"The Angry Forest"
A Transylvanian folktale
retold by Cathy S. Mosley

Deep in an ancient Transylvanian forest a crew of woodsmen sat in discussion around their fire. They had worked all summer, and cleared most of one slope, rolling the logs into the swift, hazardous river.

The eldest of the loggers, Peter, poured the last of the wine they had been sharing, and intoned, "Look!! We have given you the first of our wine, and now the last! Please spare us!!"

"Who are you talking to?" demanded  Matthew, though he was old enough to know, but stubborn enough not to say. His two sons,  Benjamin and Constanin, were as "modern" and stubborn as he was.

"You know," Peter said patiently, "The spirits have been generous this summer, but fall is coming ......and ....."

"You're just trying to scare us more so we'll believe your old tales," Matthew answered, "I have no use for them, and say we cut the last stand of trees to get another day's pay."

His sons nodded their agreement, but the other woodcutters shifted uncomfortably; some were old enough to mostly believe as Peter did, and the youngest were new enough to be unsure of everything.

"Tales that are truth," Peter answered sadly. He knew that no words would make a man like Matthew believe, and what he believed so did his boys.

So uneasy they all went to bed.

And before dawn they were awakened to the familiar sounds of axe blows against  solid tree trunks.

Worriedly the crew dressed and went out to see what Matthew and his boys were about.

At the edge of the last tree stand rested Matthew, leaning against his axe handle. He waved to them and grinned. "About time you were up!! We've nearly got a day's work done!"

Still the woodcutters looked fearful and unsure, and watched as Matthew shook his head in annoyance and lifted up his axe in order to go deeper into the trees.

An inhuman shriek made all of them jump and Matthew dropped his axe to rush towards where his sons had been working.

When the rest of the crew arrived they found him holding his youngest boy, Constanin, in his arms. The boy's leg had been severed by a bear trap beneath a great, black oak, and the lad had bled to death in moments. Not a man said a word, particularly about Peter's warning, though each one of them thought about how the forest spirits demanded a sacrifice.

They gave the boy an overnight wake in their cabin, and a simple burial the next day. After reading from the bible Peter murmured, "Please be satisfied with one life ...let the rest of us go in peace."At the words Matthew roared in blind rage and bellowed to his remaining son, "Grab your axe!!"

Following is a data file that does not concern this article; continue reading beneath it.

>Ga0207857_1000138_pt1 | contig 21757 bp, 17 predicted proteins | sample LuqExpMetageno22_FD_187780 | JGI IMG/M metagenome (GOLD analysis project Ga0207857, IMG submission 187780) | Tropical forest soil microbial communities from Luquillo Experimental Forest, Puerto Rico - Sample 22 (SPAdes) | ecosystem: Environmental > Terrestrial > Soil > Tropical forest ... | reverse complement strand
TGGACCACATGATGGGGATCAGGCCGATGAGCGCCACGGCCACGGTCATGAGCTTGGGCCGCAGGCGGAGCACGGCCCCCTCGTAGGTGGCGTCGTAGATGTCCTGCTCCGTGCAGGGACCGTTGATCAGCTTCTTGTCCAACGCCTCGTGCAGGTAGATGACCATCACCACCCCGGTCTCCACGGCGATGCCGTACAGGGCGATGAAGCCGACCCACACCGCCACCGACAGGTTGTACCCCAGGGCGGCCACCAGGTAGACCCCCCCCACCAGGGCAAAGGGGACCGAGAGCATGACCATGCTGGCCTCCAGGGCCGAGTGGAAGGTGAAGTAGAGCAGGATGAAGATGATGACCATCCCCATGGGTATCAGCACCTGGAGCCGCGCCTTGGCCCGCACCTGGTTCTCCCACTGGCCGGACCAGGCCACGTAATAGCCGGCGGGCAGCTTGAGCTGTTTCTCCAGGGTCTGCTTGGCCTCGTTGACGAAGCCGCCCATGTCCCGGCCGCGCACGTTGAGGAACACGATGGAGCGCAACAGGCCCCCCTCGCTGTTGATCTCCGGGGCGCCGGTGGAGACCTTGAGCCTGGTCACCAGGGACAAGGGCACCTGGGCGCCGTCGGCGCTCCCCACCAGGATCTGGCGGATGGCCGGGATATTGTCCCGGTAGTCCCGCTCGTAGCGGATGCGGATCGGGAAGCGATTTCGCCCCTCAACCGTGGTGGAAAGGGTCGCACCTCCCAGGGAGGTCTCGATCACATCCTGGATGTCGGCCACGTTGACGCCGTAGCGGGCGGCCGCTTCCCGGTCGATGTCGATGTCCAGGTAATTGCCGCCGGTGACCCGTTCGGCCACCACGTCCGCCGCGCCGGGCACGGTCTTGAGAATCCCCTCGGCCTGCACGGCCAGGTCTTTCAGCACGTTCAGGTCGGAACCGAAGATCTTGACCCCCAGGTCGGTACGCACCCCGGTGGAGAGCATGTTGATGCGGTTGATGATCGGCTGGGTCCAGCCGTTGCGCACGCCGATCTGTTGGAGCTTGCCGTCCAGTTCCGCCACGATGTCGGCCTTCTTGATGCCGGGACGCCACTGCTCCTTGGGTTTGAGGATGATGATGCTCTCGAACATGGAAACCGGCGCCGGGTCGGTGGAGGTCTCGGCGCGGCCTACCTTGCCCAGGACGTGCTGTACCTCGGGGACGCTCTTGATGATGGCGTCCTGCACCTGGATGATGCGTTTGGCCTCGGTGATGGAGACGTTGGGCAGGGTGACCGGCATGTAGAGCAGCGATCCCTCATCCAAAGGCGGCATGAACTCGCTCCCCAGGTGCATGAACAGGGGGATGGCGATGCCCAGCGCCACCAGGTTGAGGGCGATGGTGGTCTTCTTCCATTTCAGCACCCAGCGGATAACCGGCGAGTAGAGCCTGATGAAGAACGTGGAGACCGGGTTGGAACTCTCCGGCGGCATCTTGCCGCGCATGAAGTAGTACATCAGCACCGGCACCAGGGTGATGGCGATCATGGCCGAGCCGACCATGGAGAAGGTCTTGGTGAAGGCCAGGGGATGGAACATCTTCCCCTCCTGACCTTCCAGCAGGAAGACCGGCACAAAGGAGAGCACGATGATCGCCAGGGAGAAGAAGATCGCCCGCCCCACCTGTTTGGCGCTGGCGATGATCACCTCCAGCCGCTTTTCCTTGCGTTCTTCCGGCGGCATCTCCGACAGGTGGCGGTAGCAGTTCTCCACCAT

Benjamin, as grief-stricken as his father, grabbed up his axe and joined his father in hacking madly at the trees.

The crew tried to run to stop the men, but were horrified to find that their muscles frozen; they could only watch as a wispy phantom rose behind Benjamin, grasped his axe, and pulled it back into his skull.

They watched as Matthew howled like a beast gone rabid. He grabbed up Benjamin's bloody axe and seemed to hack at something only he could see; he kept swinging as he rushed at something by the river.

Only after he splashed into the foaming river, struggling between the floating logs, were the crew freed from the spell. They rushed to the water's edge, but all they could do was cross themselves as they watched Matthew fighting the current and the spinning logs.

Nor did they hold out much hope as they saw a raft skimming between the logs, being poled by an old man. They watched as Matthew desperately grabbed hold of the edge of the raft, and noted that the old man took no notice of his passenger. They murmured prayers as they watched as the maddened woodcutter fought to pull himself aboard, and they could see a large tree trunk sweeping through the old man as if he wasn't there.

The trunk struck Matthew hard in the chest as he struggled to stand, and drove him beneath the water.

The next day, after burying Benjamin, the crew found his father's body washed upon the shore, and they laid him next to his sons.

Then the crew prayed that the spirits had drank enough blood before making the long journey through the forest towards home.  

Spariosu, Mihai I. and Dezso Benedek. _ Ghosts, Vampires, and Werewolves: Eerie Tales from Transylvania_. New York: Orchard Books. 1994.